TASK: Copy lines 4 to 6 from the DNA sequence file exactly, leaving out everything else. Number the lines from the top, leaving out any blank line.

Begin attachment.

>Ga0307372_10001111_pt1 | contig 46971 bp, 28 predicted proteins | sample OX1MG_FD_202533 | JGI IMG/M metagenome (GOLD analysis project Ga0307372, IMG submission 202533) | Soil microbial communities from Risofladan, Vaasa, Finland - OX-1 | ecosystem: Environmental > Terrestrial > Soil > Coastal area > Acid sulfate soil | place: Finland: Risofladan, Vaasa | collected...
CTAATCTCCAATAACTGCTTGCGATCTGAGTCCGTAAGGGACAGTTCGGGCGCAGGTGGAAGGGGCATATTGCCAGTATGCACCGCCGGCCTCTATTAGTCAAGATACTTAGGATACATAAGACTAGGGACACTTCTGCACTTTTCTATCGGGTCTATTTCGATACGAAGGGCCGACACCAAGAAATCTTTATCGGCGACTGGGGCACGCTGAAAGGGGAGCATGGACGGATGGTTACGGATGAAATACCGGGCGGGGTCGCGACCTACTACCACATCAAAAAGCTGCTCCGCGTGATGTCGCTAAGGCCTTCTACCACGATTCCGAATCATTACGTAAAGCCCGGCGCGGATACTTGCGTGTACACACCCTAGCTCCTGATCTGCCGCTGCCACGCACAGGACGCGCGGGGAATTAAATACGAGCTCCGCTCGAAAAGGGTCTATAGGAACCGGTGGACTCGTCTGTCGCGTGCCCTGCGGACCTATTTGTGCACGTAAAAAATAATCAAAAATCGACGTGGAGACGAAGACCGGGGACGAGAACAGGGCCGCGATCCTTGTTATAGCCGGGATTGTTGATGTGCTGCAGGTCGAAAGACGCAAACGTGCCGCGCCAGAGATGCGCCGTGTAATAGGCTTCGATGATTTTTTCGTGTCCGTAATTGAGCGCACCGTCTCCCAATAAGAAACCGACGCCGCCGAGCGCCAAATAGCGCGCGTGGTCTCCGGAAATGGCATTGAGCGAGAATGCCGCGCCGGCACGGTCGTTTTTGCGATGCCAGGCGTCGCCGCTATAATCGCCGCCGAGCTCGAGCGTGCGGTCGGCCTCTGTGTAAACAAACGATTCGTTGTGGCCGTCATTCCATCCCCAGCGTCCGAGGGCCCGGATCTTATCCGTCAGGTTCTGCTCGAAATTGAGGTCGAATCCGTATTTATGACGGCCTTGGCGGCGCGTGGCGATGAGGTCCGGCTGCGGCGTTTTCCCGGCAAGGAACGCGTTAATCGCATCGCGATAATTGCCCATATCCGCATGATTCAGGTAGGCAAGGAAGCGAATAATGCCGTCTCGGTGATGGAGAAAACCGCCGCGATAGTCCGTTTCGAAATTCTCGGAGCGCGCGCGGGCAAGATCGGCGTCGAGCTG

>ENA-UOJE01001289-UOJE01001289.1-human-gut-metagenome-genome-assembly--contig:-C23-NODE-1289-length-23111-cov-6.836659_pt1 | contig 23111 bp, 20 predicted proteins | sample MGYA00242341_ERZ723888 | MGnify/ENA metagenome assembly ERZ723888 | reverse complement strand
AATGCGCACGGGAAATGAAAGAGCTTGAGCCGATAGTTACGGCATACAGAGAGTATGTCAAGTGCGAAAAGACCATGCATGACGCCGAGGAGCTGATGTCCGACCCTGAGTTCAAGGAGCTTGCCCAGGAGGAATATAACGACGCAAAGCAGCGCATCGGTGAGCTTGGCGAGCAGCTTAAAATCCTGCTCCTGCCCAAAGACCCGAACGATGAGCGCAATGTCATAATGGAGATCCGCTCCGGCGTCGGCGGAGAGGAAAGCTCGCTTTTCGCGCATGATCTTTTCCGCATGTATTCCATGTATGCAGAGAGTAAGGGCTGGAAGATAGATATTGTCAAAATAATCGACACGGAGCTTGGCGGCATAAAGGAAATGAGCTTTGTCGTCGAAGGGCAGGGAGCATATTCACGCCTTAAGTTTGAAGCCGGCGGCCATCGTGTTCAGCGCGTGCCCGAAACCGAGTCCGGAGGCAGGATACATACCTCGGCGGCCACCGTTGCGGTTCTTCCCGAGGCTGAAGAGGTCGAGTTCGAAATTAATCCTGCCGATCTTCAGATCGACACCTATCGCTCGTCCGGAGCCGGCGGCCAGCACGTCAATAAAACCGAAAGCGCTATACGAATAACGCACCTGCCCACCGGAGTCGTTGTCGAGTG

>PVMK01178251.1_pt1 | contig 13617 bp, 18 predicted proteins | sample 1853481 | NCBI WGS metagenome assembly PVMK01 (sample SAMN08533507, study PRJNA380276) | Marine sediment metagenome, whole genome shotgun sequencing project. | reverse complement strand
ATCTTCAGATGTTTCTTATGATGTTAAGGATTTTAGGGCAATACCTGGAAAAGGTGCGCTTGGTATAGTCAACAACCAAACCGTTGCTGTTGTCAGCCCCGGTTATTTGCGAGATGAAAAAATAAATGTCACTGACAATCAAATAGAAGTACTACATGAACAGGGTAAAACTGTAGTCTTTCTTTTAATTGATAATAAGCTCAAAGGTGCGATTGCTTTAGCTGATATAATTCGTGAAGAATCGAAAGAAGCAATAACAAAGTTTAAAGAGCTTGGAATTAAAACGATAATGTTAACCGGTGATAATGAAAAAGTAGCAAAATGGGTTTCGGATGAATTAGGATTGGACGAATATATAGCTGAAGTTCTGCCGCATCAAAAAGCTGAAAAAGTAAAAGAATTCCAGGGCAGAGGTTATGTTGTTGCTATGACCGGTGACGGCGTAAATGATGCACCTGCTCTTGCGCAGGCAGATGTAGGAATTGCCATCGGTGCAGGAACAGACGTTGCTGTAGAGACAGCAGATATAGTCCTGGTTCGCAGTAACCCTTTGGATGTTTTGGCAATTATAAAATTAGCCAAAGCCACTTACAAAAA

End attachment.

AATGCGCACGGGAAATGAAAGAGCTTGAGCCGATAGTTACGGCATACAGAGAGTATGTCAAGTGCGAAAAGACCATGCATGACGCCGAGGAGCTGATGTCCGACCCTGAGTTCAAGGAGCTTGCCCAGGAGGAATATAACGACGCAAAGCAGCGCATCGGTGAGCTTGGCGAGCAGCTTAAAATCCTGCTCCTGCCCAAAGACCCGAACGATGAGCGCAATGTCATAATGGAGATCCGCTCCGGCGTCGGCGGAGAGGAAAGCTCGCTTTTCGCGCATGATCTTTTCCGCATGTATTCCATGTATGCAGAGAGTAAGGGCTGGAAGATAGATATTGTCAAAATAATCGACACGGAGCTTGGCGGCATAAAGGAAATGAGCTTTGTCGTCGAAGGGCAGGGAGCATATTCACGCCTTAAGTTTGAAGCCGGCGGCCATCGTGTTCAGCGCGTGCCCGAAACCGAGTCCGGAGGCAGGATACATACCTCGGCGGCCACCGTTGCGGTTCTTCCCGAGGCTGAAGAGGTCGAGTTCGAAATTAATCCTGCCGATCTTCAGATCGACACCTATCGCTCGTCCGGAGCCGGCGGCCAGCACGTCAATAAAACCGAAAGCGCTATACGAATAACGCACCTGCCCACCGGAGTCGTTGTCGAGTG

>PVMK01178251.1_pt1 | contig 13617 bp, 18 predicted proteins | sample 1853481 | NCBI WGS metagenome assembly PVMK01 (sample SAMN08533507, study PRJNA380276) | Marine sediment metagenome, whole genome shotgun sequencing project. | reverse complement strand
ATCTTCAGATGTTTCTTATGATGTTAAGGATTTTAGGGCAATACCTGGAAAAGGTGCGCTTGGTATAGTCAACAACCAAACCGTTGCTGTTGTCAGCCCCGGTTATTTGCGAGATGAAAAAATAAATGTCACTGACAATCAAATAGAAGTACTACATGAACAGGGTAAAACTGTAGTCTTTCTTTTAATTGATAATAAGCTCAAAGGTGCGATTGCTTTAGCTGATATAATTCGTGAAGAATCGAAAGAAGCAATAACAAAGTTTAAAGAGCTTGGAATTAAAACGATAATGTTAACCGGTGATAATGAAAAAGTAGCAAAATGGGTTTCGGATGAATTAGGATTGGACGAATATATAGCTGAAGTTCTGCCGCATCAAAAAGCTGAAAAAGTAAAAGAATTCCAGGGCAGAGGTTATGTTGTTGCTATGACCGGTGACGGCGTAAATGATGCACCTGCTCTTGCGCAGGCAGATGTAGGAATTGCCATCGGTGCAGGAACAGACGTTGCTGTAGAGACAGCAGATATAGTCCTGGTTCGCAGTAACCCTTTGGATGTTTTGGCAATTATAAAATTAGCCAAAGCCACTTACAAAAA